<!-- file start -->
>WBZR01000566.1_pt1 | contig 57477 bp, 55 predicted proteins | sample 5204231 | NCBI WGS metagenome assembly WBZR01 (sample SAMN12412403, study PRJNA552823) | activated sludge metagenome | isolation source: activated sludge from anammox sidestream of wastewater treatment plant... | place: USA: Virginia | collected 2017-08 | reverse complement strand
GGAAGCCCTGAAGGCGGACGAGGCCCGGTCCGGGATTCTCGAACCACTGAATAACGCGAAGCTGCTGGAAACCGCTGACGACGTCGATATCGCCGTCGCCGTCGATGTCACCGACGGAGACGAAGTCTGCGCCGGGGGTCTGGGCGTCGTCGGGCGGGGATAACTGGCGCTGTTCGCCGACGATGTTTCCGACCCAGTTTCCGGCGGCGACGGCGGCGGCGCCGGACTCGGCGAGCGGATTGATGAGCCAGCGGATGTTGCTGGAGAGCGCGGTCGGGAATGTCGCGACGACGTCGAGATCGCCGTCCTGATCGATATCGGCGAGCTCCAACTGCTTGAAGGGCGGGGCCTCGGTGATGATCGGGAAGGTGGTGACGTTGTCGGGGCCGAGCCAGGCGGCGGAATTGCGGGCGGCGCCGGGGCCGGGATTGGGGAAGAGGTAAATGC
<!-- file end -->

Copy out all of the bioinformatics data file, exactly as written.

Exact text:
>WBZR01000566.1_pt1 | contig 57477 bp, 55 predicted proteins | sample 5204231 | NCBI WGS metagenome assembly WBZR01 (sample SAMN12412403, study PRJNA552823) | activated sludge metagenome | isolation source: activated sludge from anammox sidestream of wastewater treatment plant... | place: USA: Virginia | collected 2017-08 | reverse complement strand
GGAAGCCCTGAAGGCGGACGAGGCCCGGTCCGGGATTCTCGAACCACTGAATAACGCGAAGCTGCTGGAAACCGCTGACGACGTCGATATCGCCGTCGCCGTCGATGTCACCGACGGAGACGAAGTCTGCGCCGGGGGTCTGGGCGTCGTCGGGCGGGGATAACTGGCGCTGTTCGCCGACGATGTTTCCGACCCAGTTTCCGGCGGCGACGGCGGCGGCGCCGGACTCGGCGAGCGGATTGATGAGCCAGCGGATGTTGCTGGAGAGCGCGGTCGGGAATGTCGCGACGACGTCGAGATCGCCGTCCTGATCGATATCGGCGAGCTCCAACTGCTTGAAGGGCGGGGCCTCGGTGATGATCGGGAAGGTGGTGACGTTGTCGGGGCCGAGCCAGGCGGCGGAATTGCGGGCGGCGCCGGGGCCGGGATTGGGGAAGAGGTAAATGC